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Thread: Wax

  1. #1


    Hello All,

    Ok, I unpacked my new saw today to get it ready to assemble tomorrow.
    I waxed every powder coated part inside and out of the saw with the best automotive wax I could get a hold of.
    (Thinking that sawdust will be cleared from the surface easily, at least for awhile.)
    Now my question is what am I do put on this beautiful cast iron table to preserve it's current state?
    Is there something you all use, PAM?, a mineral oil?, wax? Maybe a coat of clear something? Laquer?
    Or nothing at all, I just want to do it right and not have a rusty stained mess in 6 months. I live in the Northeast and it gets quite humid here sometimes.
    I know it can't be WD-40 as that is silicone based and could cause problems with wood finishing.

    Thank you for any help, advice, or criticism you may offer!


  2. #2
    Join Date
    Nov 2006
    Between Aledo and Fort Worth, TX
    Keep the car wax away from the top!!! Use a good furniture/floor paste wax like Johnson's. There are a couple others that are the same type of stuff. Personally, I use the Boeshield top coat and that after it has dried for a good 24 hours and buffed I then use the Johnson's wax on top of that. Jim.
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  3. #3
    Join Date
    Feb 2008
    S E Washington State
    I wax mine every once in awhile with Johnson Paste Wax. I don't do it often enough but I live in an arid climate and rust is not a big problem. Some people have other favorites, for sure and I am sure they will chime in. This subject is discussed every once in a while. I know it can be a real chore in humid climates.
    "We the People ......"

  4. #4
    Join Date
    Jul 2009
    Amherst, New Hampshire
    I've used "Top Saver" on all my tools for years. Because of the last conversation here about the same subject I tried Johnsons Paste Wax. That's all I'll ever use again
    Faith, Hope & Charity

  5. #5
    Join Date
    Apr 2007
    No, not all of SoCal is Los Angeles!
    Your preference may depend on your climate. I am in So Cal and have used Johnson's Paste Wax on all my bare cast iron about twice a year for years and years; still looks good.

    Click image for larger version. 

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    Last edited by glenn bradley; 06-16-2013 at 10:30 AM. Reason: newer picture
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  6. #6
    Join Date
    Jul 2011
    The Gorge Area, Oregon
    So far good luck with Johnsons here as well - although I'm also in pretty dry climate.

    If you go the wax route, rub in some talc (aka baby powder) in with the first couple of coats. It will fill in any small gaps in the cast iron and really does appear (to me - not saying its not all in my head) to smooth out the surface a little better than just wax alone.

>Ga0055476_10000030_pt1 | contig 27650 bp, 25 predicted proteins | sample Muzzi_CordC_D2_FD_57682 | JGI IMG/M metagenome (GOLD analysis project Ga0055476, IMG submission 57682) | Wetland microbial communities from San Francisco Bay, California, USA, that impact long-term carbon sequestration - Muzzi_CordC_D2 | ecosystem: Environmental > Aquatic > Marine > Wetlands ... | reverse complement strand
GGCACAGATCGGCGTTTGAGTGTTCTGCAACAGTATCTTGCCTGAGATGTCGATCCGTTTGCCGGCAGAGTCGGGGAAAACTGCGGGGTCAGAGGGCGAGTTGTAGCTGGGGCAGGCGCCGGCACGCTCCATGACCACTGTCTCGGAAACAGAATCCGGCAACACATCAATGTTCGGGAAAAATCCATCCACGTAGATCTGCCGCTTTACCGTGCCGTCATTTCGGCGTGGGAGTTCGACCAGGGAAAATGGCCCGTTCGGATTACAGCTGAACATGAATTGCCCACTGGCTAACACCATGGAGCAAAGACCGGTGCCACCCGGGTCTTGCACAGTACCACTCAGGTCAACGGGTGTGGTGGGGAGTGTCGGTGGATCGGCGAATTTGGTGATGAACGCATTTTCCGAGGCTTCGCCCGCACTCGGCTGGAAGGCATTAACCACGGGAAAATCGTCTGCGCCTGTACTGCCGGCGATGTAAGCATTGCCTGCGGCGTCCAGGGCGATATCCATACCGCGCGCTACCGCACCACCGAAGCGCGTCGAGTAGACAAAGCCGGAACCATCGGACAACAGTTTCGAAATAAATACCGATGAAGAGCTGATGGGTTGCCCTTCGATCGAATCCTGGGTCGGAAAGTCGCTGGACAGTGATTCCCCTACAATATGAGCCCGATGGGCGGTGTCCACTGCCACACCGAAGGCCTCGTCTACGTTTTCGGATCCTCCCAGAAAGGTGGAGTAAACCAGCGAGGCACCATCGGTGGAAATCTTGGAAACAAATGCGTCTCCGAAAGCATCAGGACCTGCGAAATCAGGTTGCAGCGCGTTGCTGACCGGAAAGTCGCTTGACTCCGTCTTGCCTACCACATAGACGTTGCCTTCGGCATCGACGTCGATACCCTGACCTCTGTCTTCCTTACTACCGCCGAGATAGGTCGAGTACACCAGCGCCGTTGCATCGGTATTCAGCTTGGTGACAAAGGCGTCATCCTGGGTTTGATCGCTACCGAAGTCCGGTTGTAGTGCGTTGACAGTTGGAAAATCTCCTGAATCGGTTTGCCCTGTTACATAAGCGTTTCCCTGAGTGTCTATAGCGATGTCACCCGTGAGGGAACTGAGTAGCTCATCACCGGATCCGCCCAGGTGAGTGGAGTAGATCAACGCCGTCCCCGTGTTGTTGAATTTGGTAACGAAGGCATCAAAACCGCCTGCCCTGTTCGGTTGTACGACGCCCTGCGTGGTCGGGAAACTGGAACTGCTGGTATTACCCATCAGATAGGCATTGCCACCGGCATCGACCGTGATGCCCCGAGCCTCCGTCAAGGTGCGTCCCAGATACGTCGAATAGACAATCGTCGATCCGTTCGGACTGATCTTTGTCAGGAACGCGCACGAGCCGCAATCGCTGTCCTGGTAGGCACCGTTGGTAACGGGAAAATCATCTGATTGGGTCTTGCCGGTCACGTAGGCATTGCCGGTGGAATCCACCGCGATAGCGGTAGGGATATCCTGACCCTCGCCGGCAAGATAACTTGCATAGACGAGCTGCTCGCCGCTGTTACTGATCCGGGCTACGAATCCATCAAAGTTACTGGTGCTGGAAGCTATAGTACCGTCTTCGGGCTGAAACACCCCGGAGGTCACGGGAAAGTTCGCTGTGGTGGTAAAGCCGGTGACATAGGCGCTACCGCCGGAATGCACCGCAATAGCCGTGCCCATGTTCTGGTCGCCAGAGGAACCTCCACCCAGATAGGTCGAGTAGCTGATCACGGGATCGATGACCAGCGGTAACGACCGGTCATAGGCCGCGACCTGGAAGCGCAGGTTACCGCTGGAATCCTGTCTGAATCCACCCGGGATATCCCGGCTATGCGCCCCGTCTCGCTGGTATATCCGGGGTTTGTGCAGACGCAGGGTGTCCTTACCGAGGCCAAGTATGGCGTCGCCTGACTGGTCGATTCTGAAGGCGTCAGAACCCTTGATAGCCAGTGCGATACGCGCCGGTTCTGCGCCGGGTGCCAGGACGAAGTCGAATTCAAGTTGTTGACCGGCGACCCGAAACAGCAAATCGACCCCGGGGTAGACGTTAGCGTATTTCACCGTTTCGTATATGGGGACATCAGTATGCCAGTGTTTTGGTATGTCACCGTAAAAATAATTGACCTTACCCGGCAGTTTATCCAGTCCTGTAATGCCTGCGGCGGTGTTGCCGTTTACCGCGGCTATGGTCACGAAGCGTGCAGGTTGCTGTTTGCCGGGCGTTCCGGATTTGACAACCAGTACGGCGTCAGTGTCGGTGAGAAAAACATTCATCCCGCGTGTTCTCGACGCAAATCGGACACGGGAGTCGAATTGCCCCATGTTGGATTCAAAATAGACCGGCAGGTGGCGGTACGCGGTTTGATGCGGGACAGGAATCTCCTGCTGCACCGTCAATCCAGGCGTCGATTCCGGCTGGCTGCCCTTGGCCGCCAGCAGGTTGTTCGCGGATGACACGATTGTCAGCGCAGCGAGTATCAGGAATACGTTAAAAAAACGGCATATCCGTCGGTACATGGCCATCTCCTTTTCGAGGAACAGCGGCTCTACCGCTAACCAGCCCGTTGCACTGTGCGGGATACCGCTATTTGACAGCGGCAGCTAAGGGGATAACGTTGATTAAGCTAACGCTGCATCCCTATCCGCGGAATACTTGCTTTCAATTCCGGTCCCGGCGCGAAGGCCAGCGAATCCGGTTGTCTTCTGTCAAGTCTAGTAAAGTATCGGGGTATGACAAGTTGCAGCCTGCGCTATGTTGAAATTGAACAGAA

7. #7
    Join Date
    Oct 2006
    ABQ NM


    And another voice to the Johnson Paste Wax choir.

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  8. #8
    Join Date
    Nov 2006
    Austin, Texas
    Another vote for paste furniture wax, like Johnson's. When the cast iron is new, it is pretty absorbent so you may need to rewax it in a day or two, then in a week, then in a month, etc. until it becomes once or twice per year.

    Auto wax often contains silicone, so I would keep it away from your woodworking equipment.
    Charlie Plesums, Austin Texas
    (Retired early to become a custom furnituremaker)
    Lots of my free advice at

  9. #9
    Quote Originally Posted by Jim O'Dell View Post
    Keep the car wax away from the top!!! Use a good furniture/floor paste wax like Johnson's. There are a couple others that are the same type of stuff. Personally, I use the Boeshield top coat and that after it has dried for a good 24 hours and buffed I then use the Johnson's wax on top of that. Jim.
    No one has mentioned it....

    The REASON you keep car wax away from the top (and all other wood touching surfaces) is that many car waxes contain silicone. Silicone resists most products we use to color and protect wood (stains, lacquer, urethane, etc) so any transfer from the tool to the wood is bad. While it hasn't been proven this will happen, most people (myself included) think this is a "better safe than sorry" situation. Use a non-silicone product.

    Personally, I just use Johnson's Paste Wax (located in the flooring section of your local BORG). $8 tin lasts for a couple years and gets used on all my cast iron (table saw, drill press, vises, hand planes) and also goes on my handsaws so they slide easy through cuts.
    Last edited by David Agnew; 06-16-2013 at 02:10 PM. Reason: Argh - Charlie beat me by a minute!

  10. #10
    Join Date
    Mar 2007
    Escondido, CA
    Another Johnson's wax user here. Another reason is lack of friction. Did this in a class a number of years ago. Sprinkled a little sawdust on the saw top on either side of the blade after applying car wax on one side and furniture paste wax on the other. We placed a small block of wood on the table and blew it off. Used our mouths, not an air compressor. The block on the furniture wax side slid right off. The same block on the car wax side sort of 'stuck'. Conclusion: furniture wax is slipperier. Don't want any sort of binding when passing wood through the blade. Not a major issue but every little bit helps, and they all add up.


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